Last night we took our daughter to see the new Disney animated movie, Frozen. I had heard very little about it besides being an adaptation of The Snow Queen and having been heavily inspired by Norway. The Snow Queen was never one of my favourites (so I’m happy to report it’s a VERY loose adaptation), but the idea of Norwegian princesses??? I was beyond excited for. Damon’s family and mine both, coincidentally, hail from Norway… and I very desperately want to make a pilgrimage there some day. So this was a movie I knew we’d be seeing shortly after it came out. Knowing what I know of both Disney AND it’s princesses? Well… I was nervous. They don’t exactly have a history of strong female leads.
While Frozen has it’s issues, one cannot argue the absolute joy I found in both Anna and Elsa’s characters. Both completely unique, strong, believable, awesome female roll models. These are princesses I would be happy to have Lily-Ann look up to. They are truly wonderful, and they are NEVER overshadowed by the male characters who are very much there to support their story vs take it over. In fact, one of my favourite moments, that made the feminist me shout out with a WOOT, was when the romantic male lead actually ASKS if he can kiss Anna. He doesn’t assume that his advance would be welcome, he doesn’t just put himself into her space, he is worried and concerned and ASKS – allowing her character to take the reins and remain an autonomous individual. It looks to me like Disney may finally be listening and realizing that Women are vastly different from one another and we all have different goals and dreams… but that we ALL deserve to be respected for those very things.
And yeah! The girl is now absolutely tickled when I call her my little Norwegian princess. 😀 Because while she’s a princess who has enjoyed excavators, lego, and swordplay… she really has always been a fancy dress-up playing princess who happened to be Norwegian.
Sing with me now: “I am… I am Supermom. And I know what’s happening. I am… I am Supermom. And I can do anything.”
I read a blog post today that I had to come share. It started out saying:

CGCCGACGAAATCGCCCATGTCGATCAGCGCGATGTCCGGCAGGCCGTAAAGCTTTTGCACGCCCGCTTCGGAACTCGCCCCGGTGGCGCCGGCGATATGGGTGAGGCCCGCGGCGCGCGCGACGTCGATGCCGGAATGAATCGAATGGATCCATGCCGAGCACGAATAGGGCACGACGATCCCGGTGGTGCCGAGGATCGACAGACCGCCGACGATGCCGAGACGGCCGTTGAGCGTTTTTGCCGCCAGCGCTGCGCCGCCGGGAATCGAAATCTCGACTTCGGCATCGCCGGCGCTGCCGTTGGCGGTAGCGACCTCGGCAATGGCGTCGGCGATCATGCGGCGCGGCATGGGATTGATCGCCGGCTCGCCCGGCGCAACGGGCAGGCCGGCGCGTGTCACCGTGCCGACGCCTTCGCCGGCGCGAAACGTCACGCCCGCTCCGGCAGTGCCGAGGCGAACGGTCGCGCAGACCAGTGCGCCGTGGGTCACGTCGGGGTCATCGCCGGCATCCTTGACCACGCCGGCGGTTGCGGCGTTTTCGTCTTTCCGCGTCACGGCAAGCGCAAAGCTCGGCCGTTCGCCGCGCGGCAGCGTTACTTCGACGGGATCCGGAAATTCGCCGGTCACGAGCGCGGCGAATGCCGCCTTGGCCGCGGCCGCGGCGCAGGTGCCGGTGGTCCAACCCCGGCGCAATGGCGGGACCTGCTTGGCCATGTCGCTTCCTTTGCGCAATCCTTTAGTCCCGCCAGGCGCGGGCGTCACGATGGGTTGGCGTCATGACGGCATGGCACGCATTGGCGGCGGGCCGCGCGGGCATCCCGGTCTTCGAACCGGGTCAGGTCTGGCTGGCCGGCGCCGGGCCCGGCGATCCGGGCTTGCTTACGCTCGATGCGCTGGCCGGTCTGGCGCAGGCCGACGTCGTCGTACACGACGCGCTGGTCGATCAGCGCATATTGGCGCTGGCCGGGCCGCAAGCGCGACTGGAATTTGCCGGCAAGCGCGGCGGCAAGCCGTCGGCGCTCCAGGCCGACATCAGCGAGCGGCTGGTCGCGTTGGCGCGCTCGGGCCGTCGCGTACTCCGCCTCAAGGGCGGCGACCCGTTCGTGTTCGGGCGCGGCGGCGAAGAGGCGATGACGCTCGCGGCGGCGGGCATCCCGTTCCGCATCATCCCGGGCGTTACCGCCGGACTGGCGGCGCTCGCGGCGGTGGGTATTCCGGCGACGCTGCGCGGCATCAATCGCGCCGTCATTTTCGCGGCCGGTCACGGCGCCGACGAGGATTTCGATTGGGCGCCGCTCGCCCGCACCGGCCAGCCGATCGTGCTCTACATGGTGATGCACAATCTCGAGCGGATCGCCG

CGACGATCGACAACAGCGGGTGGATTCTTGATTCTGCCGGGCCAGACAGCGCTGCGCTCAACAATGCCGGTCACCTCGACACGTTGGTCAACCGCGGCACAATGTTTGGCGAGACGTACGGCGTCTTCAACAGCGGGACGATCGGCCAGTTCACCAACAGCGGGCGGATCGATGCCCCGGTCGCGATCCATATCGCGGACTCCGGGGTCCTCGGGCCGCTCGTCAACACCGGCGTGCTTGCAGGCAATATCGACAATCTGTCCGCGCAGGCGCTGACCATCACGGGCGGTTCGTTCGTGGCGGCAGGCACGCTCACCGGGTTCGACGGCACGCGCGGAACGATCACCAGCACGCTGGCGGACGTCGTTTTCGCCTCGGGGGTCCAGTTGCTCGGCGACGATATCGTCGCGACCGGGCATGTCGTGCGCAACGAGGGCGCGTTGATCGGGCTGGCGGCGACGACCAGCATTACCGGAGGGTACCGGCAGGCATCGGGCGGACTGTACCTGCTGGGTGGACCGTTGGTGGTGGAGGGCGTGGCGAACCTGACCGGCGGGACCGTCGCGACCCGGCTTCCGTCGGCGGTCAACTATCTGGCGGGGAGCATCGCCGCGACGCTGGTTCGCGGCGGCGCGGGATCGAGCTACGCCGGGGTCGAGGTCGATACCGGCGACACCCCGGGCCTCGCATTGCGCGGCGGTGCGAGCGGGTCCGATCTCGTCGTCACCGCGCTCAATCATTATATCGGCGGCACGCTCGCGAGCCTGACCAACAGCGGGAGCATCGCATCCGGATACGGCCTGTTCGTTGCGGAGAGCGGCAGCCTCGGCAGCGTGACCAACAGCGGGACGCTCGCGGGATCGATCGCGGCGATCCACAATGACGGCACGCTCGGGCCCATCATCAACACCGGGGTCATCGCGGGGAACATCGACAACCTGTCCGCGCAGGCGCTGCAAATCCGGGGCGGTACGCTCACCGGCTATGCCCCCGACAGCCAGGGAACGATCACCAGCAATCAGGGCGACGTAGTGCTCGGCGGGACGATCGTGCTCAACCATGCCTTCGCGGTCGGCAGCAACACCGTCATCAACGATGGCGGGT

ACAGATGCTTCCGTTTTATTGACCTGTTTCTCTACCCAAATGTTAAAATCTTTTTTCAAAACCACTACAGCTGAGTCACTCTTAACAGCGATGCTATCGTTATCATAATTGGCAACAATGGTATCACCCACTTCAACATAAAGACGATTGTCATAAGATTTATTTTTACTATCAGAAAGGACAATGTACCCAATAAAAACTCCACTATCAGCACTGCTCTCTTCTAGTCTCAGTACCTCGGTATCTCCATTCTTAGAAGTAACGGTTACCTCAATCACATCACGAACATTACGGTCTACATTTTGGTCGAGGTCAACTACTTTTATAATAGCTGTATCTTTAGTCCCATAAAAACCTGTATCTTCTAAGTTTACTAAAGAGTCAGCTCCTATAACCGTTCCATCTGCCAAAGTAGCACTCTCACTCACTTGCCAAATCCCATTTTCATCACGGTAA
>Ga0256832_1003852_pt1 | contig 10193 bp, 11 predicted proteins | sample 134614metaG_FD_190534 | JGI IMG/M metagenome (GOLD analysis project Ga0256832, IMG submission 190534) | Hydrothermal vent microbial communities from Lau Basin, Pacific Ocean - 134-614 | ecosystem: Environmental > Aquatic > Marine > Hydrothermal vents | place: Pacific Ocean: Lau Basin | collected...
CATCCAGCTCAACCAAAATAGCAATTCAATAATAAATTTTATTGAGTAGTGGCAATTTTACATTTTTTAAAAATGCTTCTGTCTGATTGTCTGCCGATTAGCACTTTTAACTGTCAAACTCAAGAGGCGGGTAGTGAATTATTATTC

Look, I know the areas in life where I excel. It unfortunately doesn’t involve me being a size two and wearing the most. stylish. boots. you ever did see. I will not be doing a triathlon, I’ll be the one over there handing out water and cheering you on while eating a muffin. My house isn’t ever company ready. Just move that pile of Legos, I will make dinner. I can make you laugh, I can make you think. I am a great friend. I am amazing in bed. I like the woman that I have become. I can also throw a party like you wouldn’t believe.
My name is Michelle and I throw “Pinterest worthy” parties for my children.
I don’t think this makes me a shitty mom, a superior mom, or that I have too much time on my hands. I assure you, I do not.
I also don’t think it makes you a shitty mom for NOT throwing parties like that for your children’s birthdays, having a spotless house, and working full time.
I encourage you to check it out here: http://www.sowonderfulsomarvelous.com/2013/06/moms-when-are-you-going-to-learn.html
The whole point of the post was what I’ve always said, that our priorities and skills may be different, but that doesn’t make any one of us better at being a Mom than the rest of us. That it’s time we supported one another, cut each other some slack, and honestly do the same for ourselves.
The author goes on to say that she is NOT Supermom. But you know what? She’s wrong. She’s totally Supermom. Just like you and I.
We are ALL Supermoms. I mean honestly! Think about it!
Today, I’ve already walked back and forth from my daughter’s school three times, and I’m going to do it one more time before the day is through. And yes, one of those three times I seriously contemplated stripping down to my skivies and laying on a neighbour’s lawn because the heat was so freakin’ unbelievable (35 degrees, insane). But taking the time to make my daughter feel safe and valued? That makes me Supermom. Does it make those Mom’s who’s kids are in daycare or who have to eat lunch at school less super? Hell no. It just means we’ve made different choices about how best to parent our individual families. And that’s totally okay. Being a Mom is tough. It’s not for everyone (and kudos for those of you who recognize this is not the life for you BEFORE you end up in the middle of it). There’s a whole lot of judgement out there for the things we do or don’t do… but come on. At the very least we should be able to count on our fellow Supermoms for support and appreciation. We all rock pretty freakin hard!